The top court has directed WhatsApp, Facebook (which owns WhatsApp) and the Centre to file their replies within four weeks.
"There are grave apprehensions about the loss of privacy," Chief Justice of India SA Bobde told Facebook and WhatsApp. "Please understand, you maybe $2-3 trillion company, but people value privacy more than your money. And it is our duty, to protect the people's privacy. That's the law we have laid down," CJI Bobde said referring to its nine-judge bench decision granting privacy as a fundamental right.
The bench was "impressed" with the arguments senior advocate Shyam Divan, representing the petitioner, made on the concerns surrounding the new policy, coupled with the fact that there is no data protection law in India. "WhatsApp should not apply lower privacy standards for Indian users as compared to European users," Divan had submitted.
"You (WhatsApp) are about to frame a policy and give effect in which you are going to share Indian data," CJI Bobde observed.
"The government says that we are treating them (Indians) differently. But, this policy is applicable to all European users, senior advocate Kapil Sibal argued for WhatsApp. "Europe has a special law," Sibal added referring to the General Data Protection Regulation (GDPR)—considered to be one of the toughest privacy and security laws in the world. "As soon as India has a special law, we will follow," Sibal added.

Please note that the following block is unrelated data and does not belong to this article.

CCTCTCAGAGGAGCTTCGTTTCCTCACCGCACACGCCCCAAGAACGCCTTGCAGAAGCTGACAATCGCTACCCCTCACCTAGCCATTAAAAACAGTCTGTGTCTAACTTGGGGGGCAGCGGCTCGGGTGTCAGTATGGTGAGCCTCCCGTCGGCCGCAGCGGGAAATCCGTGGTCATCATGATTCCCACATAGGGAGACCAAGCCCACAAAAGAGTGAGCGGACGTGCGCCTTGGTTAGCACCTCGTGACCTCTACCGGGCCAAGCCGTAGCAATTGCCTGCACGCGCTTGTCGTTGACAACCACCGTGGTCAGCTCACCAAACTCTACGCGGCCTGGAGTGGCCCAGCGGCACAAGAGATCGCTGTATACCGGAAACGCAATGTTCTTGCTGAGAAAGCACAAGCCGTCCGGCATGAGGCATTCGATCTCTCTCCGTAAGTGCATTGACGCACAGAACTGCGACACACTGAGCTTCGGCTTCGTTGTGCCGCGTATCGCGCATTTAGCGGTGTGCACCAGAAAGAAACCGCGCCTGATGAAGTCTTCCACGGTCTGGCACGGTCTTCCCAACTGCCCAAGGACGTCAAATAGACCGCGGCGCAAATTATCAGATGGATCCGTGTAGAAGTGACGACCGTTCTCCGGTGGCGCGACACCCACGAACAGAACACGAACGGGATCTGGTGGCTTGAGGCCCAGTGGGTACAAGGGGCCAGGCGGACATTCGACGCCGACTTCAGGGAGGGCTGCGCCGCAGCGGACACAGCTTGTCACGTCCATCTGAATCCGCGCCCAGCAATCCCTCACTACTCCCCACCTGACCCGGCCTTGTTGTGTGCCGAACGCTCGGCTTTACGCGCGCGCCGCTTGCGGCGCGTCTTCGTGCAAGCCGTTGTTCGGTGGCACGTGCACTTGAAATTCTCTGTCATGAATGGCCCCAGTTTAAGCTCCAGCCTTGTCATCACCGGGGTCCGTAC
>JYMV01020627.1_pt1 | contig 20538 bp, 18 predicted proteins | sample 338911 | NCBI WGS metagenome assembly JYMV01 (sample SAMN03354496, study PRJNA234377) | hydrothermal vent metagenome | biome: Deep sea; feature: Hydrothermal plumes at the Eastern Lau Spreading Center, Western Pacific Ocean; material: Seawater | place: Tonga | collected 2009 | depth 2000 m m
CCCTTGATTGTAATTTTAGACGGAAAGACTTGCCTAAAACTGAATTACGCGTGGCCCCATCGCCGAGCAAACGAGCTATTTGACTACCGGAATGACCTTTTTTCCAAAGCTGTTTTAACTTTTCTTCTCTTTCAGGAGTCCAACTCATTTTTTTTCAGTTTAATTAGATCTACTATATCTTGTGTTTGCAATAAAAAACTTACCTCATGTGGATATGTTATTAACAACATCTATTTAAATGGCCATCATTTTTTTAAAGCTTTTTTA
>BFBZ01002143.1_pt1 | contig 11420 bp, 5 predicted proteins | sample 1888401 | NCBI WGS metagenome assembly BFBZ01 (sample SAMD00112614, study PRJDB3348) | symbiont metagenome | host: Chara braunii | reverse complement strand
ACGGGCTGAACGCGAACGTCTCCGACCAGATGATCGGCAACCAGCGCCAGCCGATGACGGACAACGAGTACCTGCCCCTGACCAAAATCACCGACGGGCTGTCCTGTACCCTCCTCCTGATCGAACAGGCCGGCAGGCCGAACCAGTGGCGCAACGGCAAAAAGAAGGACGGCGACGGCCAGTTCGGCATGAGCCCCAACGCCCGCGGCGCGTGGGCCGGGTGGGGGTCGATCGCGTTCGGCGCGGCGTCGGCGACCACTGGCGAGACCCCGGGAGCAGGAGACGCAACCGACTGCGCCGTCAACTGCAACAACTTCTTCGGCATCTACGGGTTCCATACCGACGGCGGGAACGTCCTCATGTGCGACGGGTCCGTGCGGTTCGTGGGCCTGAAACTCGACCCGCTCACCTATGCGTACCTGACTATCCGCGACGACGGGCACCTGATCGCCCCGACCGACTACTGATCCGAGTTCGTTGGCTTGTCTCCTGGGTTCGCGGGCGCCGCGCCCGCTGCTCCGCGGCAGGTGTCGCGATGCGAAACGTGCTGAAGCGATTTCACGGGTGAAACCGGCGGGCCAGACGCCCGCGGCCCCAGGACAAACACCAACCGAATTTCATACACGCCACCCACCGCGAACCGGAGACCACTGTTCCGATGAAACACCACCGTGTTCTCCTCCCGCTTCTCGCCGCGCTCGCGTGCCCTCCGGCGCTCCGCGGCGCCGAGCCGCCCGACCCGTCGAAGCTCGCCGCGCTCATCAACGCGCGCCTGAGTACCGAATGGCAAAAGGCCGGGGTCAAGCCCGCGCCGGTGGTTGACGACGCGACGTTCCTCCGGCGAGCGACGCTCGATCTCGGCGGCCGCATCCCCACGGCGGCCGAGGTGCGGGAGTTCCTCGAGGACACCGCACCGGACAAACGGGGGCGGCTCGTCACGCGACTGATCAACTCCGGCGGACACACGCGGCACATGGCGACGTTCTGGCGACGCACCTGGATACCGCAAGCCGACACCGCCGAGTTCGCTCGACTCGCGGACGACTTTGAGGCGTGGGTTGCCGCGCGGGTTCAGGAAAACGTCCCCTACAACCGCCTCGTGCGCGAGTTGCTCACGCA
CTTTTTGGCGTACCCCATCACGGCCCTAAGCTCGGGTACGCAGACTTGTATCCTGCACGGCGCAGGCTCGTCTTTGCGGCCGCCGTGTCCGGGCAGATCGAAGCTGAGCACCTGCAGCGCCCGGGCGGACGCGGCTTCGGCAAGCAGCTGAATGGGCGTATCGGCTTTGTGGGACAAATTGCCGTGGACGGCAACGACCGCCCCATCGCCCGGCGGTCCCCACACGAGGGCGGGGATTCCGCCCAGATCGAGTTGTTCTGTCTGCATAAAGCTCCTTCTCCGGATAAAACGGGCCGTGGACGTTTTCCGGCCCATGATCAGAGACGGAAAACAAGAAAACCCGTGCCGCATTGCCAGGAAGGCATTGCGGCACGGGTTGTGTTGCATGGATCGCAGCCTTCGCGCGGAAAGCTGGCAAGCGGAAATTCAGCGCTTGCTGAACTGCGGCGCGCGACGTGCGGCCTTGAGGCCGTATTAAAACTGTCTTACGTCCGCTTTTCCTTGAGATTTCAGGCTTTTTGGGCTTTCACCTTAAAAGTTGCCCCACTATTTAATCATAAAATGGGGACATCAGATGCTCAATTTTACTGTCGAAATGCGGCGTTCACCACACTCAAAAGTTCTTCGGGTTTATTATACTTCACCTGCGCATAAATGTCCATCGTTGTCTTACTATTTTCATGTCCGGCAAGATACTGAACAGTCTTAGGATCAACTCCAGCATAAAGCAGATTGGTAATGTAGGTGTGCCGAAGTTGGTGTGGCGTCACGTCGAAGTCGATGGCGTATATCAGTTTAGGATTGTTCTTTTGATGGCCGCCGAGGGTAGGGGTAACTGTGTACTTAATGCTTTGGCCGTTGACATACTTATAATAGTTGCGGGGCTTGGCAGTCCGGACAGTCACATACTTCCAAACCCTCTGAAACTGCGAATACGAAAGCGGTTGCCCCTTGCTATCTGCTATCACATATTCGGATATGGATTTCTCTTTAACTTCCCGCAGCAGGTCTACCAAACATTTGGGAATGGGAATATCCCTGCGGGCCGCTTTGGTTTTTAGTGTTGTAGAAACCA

Too much disinformation: WhatsApp, Facebook to SC
"People think that if somebody messages somebody else, then the fact that A messages B and B messages C, the whole circuit is disclosed to Facebook," CJI Bobde said. To this, Datar, Rohatgi and Sibal all three vehemently disagreed and said there is "too much disinformation."
"Give this statement in a reply on oath," CJI Bobde said. "We are telling you what we read and heard," he added. In a light moment, Sibal replied: "Nowadays what you read and hear is not the reality."
"WhatsApp shares the circuit of messages which go from user to user. Is that one of the apprehensions, Divan? CJI Bobde asked. "We are not on end-to-end encryption. There are huge elements of meta-data which is shared for-profit purpose," Divan replied.
Representing the Centre, Solicitor General Tushar Mehta submitted that the government would file a reply stating its stand in this issue. "Whether there is a law or not, right to privacy is a fundamental right and we must protect it. Can't extinguish or compromise this right," Mehta said.
Several cases concerning this issue have been filed in various high courts and the Supreme Court. In previous cases, the top court had directed the petitioners to approach the high court for relief.
"Will have to see if this matter is pending before us in a Constitution Bench. Why should the High court look into it," CJI Bobde observed. To which, Mehta said that it would be better if the apex court looked into this issue.
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